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408
An improved algorithm for estimating incident daily solar radiation from measurements of temperature, humidity, and precipitation
 Agric. For. Meteor
, 1999
"... We present a reformulation of the Bristow–Campbell model for daily solar radiation, developed using daily observations of radiation, temperature, humidity, and precipitation, from 40 stations in contrasting climates. By expanding the original model to include a spatially and temporally variable esti ..."
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Cited by 87 (5 self)
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We present a reformulation of the Bristow–Campbell model for daily solar radiation, developed using daily observations of radiation, temperature, humidity, and precipitation, from 40 stations in contrasting climates. By expanding the original model to include a spatially and temporally variable estimate of clearsky transmittance, and applying a small number of other minor modifications, the new model produces better results than the original over a wider range of climates. Our method does not require reparameterization on a sitebysite basis, a distinct advantage over the original approach. We do require observations of dewpoint temperature, which the original model does not, but we suggest a method that could eliminate this dependency. Mean absolute error (MAE) for predictions of clearsky transmittance was improved by 28 % compared to the original model formulation. Aerosols and snowcover probably contribute to variation in clearsky transmittance that remains unexplained by our method. MAE and bias for prediction of daily incident radiation were about 2.4 MJ mÿ2 dayÿ1 and 0.5 MJ mÿ2 dayÿ1, respectively. As a percent of the average observed values of incident radiation, MAE and bias are about 15 % and 4%, respectively. The lowest errors and smallest biases (percent basis) occurred during the summer. The highest prediction biases were associated with stations having a strong seasonal concentration of precipitation, with underpredictions at summerprecipitation stations, and overpredictions at winterprecipitation stations. Further study is required to characterize the behavior of this method for tropical climates. # 1999 Elsevier Science B.V. All rights reserved.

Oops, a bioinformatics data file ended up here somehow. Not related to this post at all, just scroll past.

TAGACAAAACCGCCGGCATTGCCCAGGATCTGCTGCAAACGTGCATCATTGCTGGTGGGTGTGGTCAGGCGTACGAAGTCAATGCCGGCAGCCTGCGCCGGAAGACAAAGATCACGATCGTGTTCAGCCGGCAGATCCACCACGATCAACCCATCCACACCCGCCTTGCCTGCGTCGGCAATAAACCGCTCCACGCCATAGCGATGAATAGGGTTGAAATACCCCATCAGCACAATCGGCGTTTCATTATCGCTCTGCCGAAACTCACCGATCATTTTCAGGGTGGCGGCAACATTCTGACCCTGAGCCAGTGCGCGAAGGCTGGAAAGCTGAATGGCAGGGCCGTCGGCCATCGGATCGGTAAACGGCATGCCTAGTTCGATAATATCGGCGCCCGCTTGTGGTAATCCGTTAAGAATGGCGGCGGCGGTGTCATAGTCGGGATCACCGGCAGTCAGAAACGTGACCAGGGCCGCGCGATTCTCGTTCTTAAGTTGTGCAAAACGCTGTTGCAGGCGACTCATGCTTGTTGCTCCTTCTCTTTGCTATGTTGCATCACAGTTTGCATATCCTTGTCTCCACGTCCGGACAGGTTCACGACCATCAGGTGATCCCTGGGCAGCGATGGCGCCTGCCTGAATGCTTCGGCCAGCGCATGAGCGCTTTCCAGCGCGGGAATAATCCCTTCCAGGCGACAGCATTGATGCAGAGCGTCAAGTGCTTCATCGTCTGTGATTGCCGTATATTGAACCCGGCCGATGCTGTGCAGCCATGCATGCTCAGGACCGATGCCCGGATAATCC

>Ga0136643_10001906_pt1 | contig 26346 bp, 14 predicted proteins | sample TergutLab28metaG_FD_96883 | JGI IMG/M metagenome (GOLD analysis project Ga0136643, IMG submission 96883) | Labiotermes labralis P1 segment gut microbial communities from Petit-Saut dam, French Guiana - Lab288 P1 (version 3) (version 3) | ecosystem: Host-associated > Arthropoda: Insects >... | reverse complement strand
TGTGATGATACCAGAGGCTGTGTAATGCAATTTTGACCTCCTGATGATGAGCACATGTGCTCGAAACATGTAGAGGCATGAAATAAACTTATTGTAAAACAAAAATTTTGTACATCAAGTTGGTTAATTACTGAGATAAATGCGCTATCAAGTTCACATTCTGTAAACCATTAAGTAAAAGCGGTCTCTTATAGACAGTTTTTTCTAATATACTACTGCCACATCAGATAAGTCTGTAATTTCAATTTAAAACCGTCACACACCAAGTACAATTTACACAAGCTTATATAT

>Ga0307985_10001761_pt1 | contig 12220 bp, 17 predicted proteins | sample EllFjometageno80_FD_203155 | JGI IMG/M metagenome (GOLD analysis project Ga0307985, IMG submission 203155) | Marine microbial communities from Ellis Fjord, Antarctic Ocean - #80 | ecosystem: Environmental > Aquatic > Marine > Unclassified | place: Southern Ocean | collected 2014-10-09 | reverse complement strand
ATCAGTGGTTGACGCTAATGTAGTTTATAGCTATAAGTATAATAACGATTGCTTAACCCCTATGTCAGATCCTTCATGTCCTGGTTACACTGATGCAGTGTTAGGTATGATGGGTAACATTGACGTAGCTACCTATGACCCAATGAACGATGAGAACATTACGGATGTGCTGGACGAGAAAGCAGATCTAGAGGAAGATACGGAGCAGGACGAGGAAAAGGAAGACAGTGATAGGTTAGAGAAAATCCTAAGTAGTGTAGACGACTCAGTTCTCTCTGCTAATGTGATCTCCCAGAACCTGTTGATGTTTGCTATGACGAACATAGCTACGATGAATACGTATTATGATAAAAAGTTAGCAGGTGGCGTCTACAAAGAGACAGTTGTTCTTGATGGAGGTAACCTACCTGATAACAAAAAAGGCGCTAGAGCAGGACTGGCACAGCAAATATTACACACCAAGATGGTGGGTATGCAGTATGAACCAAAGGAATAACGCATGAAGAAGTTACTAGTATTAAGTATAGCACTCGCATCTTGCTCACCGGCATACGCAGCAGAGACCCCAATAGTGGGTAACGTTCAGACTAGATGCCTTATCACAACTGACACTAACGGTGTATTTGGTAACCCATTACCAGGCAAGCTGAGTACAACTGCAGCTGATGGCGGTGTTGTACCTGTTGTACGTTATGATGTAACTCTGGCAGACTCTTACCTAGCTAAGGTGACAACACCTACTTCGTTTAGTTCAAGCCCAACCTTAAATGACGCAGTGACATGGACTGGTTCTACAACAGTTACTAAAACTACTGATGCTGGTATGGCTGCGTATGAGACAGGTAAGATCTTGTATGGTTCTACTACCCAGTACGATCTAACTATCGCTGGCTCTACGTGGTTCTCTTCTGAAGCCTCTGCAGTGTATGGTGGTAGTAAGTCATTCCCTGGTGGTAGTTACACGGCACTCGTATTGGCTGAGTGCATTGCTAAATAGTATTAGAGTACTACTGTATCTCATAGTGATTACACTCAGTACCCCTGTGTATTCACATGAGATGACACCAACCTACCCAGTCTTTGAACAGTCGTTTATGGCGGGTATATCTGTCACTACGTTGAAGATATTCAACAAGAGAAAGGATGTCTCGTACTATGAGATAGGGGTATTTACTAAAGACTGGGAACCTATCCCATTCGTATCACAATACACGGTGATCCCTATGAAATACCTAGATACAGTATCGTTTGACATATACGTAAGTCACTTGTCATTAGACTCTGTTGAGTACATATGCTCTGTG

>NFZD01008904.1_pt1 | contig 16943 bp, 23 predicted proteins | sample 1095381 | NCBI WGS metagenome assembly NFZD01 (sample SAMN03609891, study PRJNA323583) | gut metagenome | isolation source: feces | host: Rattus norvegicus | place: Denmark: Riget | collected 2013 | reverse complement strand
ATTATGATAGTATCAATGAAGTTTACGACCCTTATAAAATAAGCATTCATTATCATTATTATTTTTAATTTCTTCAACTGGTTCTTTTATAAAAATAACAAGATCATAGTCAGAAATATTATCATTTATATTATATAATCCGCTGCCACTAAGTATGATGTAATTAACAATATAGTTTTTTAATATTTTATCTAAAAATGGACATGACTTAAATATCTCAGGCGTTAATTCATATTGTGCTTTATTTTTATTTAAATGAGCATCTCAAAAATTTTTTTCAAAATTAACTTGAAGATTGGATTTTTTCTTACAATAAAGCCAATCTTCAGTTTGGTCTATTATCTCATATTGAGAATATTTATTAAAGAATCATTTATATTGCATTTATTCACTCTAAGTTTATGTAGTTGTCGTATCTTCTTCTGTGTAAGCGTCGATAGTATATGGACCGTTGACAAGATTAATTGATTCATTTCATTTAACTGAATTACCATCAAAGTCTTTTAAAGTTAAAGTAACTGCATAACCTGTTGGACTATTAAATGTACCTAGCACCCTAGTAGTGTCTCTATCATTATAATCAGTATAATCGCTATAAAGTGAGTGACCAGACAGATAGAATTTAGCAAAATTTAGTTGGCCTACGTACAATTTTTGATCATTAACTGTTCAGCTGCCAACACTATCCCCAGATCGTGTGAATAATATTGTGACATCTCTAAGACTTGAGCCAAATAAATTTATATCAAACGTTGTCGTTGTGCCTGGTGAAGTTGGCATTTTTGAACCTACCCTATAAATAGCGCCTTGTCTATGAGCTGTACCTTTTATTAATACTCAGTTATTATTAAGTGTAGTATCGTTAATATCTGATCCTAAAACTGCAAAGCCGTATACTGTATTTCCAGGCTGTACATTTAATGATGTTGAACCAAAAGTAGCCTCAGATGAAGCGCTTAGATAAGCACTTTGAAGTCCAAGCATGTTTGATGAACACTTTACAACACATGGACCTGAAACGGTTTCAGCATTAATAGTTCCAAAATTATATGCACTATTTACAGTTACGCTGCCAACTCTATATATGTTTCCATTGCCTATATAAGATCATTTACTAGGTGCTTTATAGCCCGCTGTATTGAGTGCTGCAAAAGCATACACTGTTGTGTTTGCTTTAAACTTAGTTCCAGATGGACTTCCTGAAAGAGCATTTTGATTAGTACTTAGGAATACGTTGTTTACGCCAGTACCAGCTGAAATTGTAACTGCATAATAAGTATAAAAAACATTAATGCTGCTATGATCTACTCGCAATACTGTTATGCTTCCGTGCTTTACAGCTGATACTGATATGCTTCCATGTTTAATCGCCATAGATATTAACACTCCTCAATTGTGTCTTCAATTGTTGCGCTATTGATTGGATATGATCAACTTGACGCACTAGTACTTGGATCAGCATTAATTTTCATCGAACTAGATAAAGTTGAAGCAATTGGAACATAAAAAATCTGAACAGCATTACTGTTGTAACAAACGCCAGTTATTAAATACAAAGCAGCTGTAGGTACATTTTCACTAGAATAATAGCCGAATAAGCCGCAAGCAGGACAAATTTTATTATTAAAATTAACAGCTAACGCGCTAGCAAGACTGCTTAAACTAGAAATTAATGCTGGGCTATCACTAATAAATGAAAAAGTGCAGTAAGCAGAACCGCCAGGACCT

Classifying gene expression profiles from pairwise mRNA comparisons
 Stat. Appl. Geneti. Mol. Biol
, 2004
"... Copyright c○2004 by the authors. All rights reserved. No part of this publication may be reproduced, stored in a retrieval system, or transmitted, in any form or by any means, electronic, mechanical, photocopying, recording, or otherwise, without the prior written permission of the publisher, bepres ..."
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Cited by 71 (6 self)
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Copyright c○2004 by the authors. All rights reserved. No part of this publication may be reproduced, stored in a retrieval system, or transmitted, in any form or by any means, electronic, mechanical, photocopying, recording, or otherwise, without the prior written permission of the publisher, bepress, which has been given certain exclusive rights by the author. Statistical Applications in Genetics and Molecular Biology is produced by The Berkeley Electronic Press (bepress).
A Comparison of Dynamic and nonDynamic Rough Set Methods for Extracting Laws from Decision Tables
, 1998
"... We report results of experiments on several data sets, in particular: Monk's problems data (see [58]), medical data (lymphography, breast cancer, primary tumor  see [30]) and StatLog's data (see [32]). We compare standard methods for extracting laws from decision tables (see [43], [52]), ..."